Improving schools is an election winner, next to the economy and NHS it is one of the most talked about political issues. Every successive government wants to improve the provision of education, and why not? Having a well educated workforce improves the economy, increases live expectancy and just makes everyone happier.
So how do we improve schools? Really what we should be asking is how do we improve teaching. We know that in school variation in terms of teacher quality is far greater than the variation between schools. We also know that teaching is the single most important factor that effects achievement that we can control for. Therefore the time schools use to help each other should be aligned to helping the teachers in those schools improve.
TKAT’s advanced pedagogy network does just that. It is a network which gives the time to senior leaders to collaborate on how to improve teaching.
Below are just a couple of examples of how school to school collaboration can benefit all.
Teaching and Learning Bulletins
For some time Debden Park High School had the ideas of a newsletter, or bulletin which was just about Teaching. However, a combination of time capacity and motivation along with what it might actually looked like had prevented the idea coming to fruition. But some outreach by Debden to King Harold Academy gave the impetus that was needed. Paul Greendale the Assistant Head in charge of teaching and learning took the idea and made it a reality:
From this Debden Park High had the format and impetus (dare I say competition) to create their own:
This was then shared at the first Advanced Pedagogy Network where The Bewbush Academy were inspired to make their own:
The purpose of the Bulletins is to support whole staff CPD. It is a chance to give the “message” again. It allows those who lead learning to go into a bit more depth than might have been possible in a training session, and/or to just reinforce. It is a chance to celebrate great practice that has been seen, and to highlight forthcoming training/ focus etc. The recommended read section along with links to twitter and blogs contributes to a culture of teacher learning. It is simple and easy to do once set up, and through the network you can “magpie” ideas from each other.
The Trade Cards
The Trade Cards which are 100 cards of teaching strategies based around; meta-cognition, AFL, Peer tuition and co-operative learning were first created by Debden Park High school as a way of supporting teachers in developing their practice. For more on Trade cards see: DEBDEN MINDS : Trade Cards; more than just a pile of good ideas.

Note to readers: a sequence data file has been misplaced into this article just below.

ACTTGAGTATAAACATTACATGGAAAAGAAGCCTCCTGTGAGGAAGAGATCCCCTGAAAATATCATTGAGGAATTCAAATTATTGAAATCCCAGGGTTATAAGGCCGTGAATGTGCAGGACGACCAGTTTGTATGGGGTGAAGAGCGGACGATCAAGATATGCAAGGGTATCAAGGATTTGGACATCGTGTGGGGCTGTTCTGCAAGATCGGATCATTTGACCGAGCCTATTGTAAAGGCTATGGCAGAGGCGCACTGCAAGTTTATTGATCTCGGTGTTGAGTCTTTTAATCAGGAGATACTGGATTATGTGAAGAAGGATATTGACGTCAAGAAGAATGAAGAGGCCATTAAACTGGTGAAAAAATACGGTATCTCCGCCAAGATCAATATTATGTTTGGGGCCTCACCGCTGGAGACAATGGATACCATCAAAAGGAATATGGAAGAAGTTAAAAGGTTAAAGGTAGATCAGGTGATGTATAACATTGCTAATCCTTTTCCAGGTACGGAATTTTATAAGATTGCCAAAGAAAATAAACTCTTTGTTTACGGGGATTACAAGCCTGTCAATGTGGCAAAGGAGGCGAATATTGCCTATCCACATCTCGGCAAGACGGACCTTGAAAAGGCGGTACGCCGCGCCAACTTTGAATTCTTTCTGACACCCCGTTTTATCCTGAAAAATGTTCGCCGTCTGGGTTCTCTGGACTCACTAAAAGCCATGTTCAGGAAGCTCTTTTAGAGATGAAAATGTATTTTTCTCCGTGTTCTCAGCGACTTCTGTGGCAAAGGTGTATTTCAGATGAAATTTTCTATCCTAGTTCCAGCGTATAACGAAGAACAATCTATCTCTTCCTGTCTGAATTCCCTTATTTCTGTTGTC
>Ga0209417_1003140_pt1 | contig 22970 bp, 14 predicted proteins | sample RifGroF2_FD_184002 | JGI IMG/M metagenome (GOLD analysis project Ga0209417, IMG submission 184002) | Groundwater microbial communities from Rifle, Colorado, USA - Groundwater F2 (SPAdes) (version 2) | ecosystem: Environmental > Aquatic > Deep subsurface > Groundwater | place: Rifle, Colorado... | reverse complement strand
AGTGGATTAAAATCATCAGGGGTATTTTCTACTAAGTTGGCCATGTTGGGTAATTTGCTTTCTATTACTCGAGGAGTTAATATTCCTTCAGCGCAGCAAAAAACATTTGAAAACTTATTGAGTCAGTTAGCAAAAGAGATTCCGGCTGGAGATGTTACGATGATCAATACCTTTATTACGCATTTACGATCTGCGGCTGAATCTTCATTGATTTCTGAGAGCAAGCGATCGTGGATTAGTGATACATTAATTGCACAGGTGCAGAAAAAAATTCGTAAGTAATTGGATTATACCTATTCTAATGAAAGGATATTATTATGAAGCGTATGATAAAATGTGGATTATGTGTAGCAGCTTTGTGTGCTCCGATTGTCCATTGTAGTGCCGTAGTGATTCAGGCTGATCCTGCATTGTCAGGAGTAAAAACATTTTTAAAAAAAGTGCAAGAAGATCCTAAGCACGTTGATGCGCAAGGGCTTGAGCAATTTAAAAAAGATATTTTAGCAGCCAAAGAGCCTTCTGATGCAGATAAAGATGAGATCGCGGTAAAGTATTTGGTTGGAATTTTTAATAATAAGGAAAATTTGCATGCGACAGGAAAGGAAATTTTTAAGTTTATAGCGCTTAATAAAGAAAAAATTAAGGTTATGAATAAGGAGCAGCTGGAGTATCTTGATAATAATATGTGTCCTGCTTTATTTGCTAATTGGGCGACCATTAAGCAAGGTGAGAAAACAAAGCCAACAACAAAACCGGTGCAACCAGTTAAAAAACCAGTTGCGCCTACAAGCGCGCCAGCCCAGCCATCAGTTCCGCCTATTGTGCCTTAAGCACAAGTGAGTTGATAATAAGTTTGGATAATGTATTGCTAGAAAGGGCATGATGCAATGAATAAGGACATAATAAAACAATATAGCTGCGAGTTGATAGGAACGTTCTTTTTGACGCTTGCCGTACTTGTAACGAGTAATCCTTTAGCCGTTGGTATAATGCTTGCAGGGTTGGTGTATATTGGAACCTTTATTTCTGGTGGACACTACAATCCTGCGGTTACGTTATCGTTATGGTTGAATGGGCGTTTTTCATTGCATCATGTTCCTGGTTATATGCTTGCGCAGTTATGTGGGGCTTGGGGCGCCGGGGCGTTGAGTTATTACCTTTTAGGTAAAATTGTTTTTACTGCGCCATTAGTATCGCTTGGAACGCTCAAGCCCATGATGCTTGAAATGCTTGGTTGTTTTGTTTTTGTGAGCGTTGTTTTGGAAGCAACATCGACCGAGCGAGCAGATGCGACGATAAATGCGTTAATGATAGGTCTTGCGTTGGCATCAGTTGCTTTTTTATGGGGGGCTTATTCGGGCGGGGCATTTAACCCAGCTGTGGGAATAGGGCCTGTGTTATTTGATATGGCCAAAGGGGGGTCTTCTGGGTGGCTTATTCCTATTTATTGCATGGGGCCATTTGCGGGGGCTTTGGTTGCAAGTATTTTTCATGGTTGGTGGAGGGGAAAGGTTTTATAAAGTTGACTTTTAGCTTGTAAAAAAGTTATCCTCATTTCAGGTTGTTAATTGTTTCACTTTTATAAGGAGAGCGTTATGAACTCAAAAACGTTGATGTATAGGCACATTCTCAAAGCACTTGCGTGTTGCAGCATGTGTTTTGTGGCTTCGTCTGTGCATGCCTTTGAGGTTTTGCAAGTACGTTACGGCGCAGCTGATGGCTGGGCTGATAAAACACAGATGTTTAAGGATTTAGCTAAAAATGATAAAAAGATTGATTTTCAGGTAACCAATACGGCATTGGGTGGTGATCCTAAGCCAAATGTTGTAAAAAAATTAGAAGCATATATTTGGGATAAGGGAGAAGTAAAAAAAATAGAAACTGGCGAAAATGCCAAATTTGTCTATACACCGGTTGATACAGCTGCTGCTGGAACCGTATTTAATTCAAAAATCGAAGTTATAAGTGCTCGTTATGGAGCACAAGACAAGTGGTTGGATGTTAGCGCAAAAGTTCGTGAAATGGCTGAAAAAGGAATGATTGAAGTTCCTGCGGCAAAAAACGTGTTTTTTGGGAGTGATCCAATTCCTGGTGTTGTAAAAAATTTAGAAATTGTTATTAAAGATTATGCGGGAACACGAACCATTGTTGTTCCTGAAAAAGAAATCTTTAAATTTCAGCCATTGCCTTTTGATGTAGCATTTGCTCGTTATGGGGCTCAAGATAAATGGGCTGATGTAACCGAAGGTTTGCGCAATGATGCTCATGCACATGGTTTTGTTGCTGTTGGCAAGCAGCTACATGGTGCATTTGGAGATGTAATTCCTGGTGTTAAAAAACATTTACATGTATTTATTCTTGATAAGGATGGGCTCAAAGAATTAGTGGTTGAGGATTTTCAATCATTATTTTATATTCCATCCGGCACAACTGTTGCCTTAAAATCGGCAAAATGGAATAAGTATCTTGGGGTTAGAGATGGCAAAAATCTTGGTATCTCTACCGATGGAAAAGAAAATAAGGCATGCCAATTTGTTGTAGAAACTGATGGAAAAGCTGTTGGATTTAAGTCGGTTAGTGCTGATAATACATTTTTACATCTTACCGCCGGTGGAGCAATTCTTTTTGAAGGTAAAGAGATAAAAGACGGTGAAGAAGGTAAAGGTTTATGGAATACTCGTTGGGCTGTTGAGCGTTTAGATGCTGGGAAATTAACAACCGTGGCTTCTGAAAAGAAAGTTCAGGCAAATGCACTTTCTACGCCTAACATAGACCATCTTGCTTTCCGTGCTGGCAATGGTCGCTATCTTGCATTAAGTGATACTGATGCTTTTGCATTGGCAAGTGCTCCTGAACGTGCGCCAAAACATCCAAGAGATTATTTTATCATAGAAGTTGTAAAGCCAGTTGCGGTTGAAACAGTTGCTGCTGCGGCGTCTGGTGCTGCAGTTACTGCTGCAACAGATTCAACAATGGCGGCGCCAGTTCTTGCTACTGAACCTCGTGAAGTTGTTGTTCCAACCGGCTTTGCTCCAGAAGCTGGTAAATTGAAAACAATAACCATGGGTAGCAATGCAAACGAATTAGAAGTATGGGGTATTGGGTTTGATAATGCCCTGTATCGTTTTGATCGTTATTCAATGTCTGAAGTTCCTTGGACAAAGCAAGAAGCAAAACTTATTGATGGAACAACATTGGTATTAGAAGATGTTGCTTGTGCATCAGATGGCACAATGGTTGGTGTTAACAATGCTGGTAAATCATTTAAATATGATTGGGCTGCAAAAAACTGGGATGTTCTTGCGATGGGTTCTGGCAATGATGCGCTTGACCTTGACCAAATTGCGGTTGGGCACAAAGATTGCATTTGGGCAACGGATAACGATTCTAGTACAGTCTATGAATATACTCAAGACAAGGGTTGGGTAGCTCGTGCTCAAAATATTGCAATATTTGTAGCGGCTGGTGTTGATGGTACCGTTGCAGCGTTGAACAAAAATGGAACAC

The rationale was that they are quick techniques that can be used there and then, in addition teachers have to “Trade them with other teachers so this increases the dialogue in school about teaching. They can be used in numerous ways with staff; handed out in briefings, put on teachers desks, given to teams, in staff training they can be used to plan lessons and also to create discussion; what is your top ten etc.
These Trade Cards were given to King Harold as part of collaboration, as with any good idea they were then developed further. King Harold started to create their own; each member of staff was asked to give one of their favourite “go to” strategy this was then turned into a Trade Card:
An great adaptation of the Trade Cards has come from Thomas Bennett Community College who have adapted the Trade Cards so they are skewed towards their pedagogical model “Talk4Writing”: (Note the change of logo)
Thomas Bennett have gone either further in their quest to “drip feed” teachers with ideas by having the Trade Cards printed on staffs coffee cups! (As designed by Matt Ford, pictured) It won’t be long before Debden and King Harold use this superb idea. In fact Debden are looking into printing the Trade cards onto disposable cups.
The Trade cards have also been substantially adapted by The Mill who have turned them into “Top Trumps”.
The power of collaboration is clear. When teacher and leaders are given the time and contacts to peer review, critique and collaborate great things happen.